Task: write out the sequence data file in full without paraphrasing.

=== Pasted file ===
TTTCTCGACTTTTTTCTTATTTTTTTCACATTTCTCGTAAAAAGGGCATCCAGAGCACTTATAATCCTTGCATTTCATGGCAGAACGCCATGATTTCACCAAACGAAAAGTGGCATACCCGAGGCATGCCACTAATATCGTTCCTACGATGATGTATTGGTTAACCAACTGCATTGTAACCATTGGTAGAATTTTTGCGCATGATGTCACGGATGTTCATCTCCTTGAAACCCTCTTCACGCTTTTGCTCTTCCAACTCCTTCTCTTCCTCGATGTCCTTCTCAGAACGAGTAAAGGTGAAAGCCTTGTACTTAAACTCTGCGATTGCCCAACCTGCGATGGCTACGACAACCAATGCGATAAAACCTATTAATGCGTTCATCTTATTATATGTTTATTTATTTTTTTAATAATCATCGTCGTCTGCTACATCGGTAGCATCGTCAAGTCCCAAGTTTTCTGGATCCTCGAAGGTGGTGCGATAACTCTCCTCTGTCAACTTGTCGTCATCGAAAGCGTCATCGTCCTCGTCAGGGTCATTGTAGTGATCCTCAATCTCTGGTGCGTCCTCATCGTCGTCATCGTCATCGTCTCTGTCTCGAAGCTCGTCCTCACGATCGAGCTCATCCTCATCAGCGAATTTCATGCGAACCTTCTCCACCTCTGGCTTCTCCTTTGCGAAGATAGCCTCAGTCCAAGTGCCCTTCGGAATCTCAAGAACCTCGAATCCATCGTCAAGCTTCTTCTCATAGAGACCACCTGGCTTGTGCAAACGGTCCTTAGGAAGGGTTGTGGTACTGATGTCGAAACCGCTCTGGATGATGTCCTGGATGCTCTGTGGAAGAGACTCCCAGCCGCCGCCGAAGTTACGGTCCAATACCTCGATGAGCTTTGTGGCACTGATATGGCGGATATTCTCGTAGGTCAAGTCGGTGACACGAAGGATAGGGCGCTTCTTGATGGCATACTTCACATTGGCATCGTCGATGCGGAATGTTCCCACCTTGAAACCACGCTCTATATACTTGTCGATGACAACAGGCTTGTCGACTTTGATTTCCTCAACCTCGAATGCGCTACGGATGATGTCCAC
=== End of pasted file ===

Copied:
TTTCTCGACTTTTTTCTTATTTTTTTCACATTTCTCGTAAAAAGGGCATCCAGAGCACTTATAATCCTTGCATTTCATGGCAGAACGCCATGATTTCACCAAACGAAAAGTGGCATACCCGAGGCATGCCACTAATATCGTTCCTACGATGATGTATTGGTTAACCAACTGCATTGTAACCATTGGTAGAATTTTTGCGCATGATGTCACGGATGTTCATCTCCTTGAAACCCTCTTCACGCTTTTGCTCTTCCAACTCCTTCTCTTCCTCGATGTCCTTCTCAGAACGAGTAAAGGTGAAAGCCTTGTACTTAAACTCTGCGATTGCCCAACCTGCGATGGCTACGACAACCAATGCGATAAAACCTATTAATGCGTTCATCTTATTATATGTTTATTTATTTTTTTAATAATCATCGTCGTCTGCTACATCGGTAGCATCGTCAAGTCCCAAGTTTTCTGGATCCTCGAAGGTGGTGCGATAACTCTCCTCTGTCAACTTGTCGTCATCGAAAGCGTCATCGTCCTCGTCAGGGTCATTGTAGTGATCCTCAATCTCTGGTGCGTCCTCATCGTCGTCATCGTCATCGTCTCTGTCTCGAAGCTCGTCCTCACGATCGAGCTCATCCTCATCAGCGAATTTCATGCGAACCTTCTCCACCTCTGGCTTCTCCTTTGCGAAGATAGCCTCAGTCCAAGTGCCCTTCGGAATCTCAAGAACCTCGAATCCATCGTCAAGCTTCTTCTCATAGAGACCACCTGGCTTGTGCAAACGGTCCTTAGGAAGGGTTGTGGTACTGATGTCGAAACCGCTCTGGATGATGTCCTGGATGCTCTGTGGAAGAGACTCCCAGCCGCCGCCGAAGTTACGGTCCAATACCTCGATGAGCTTTGTGGCACTGATATGGCGGATATTCTCGTAGGTCAAGTCGGTGACACGAAGGATAGGGCGCTTCTTGATGGCATACTTCACATTGGCATCGTCGATGCGGAATGTTCCCACCTTGAAACCACGCTCTATATACTTGTCGATGACAACAGGCTTGTCGACTTTGATTTCCTCAACCTCGAATGCGCTACGGATGATGTCCAC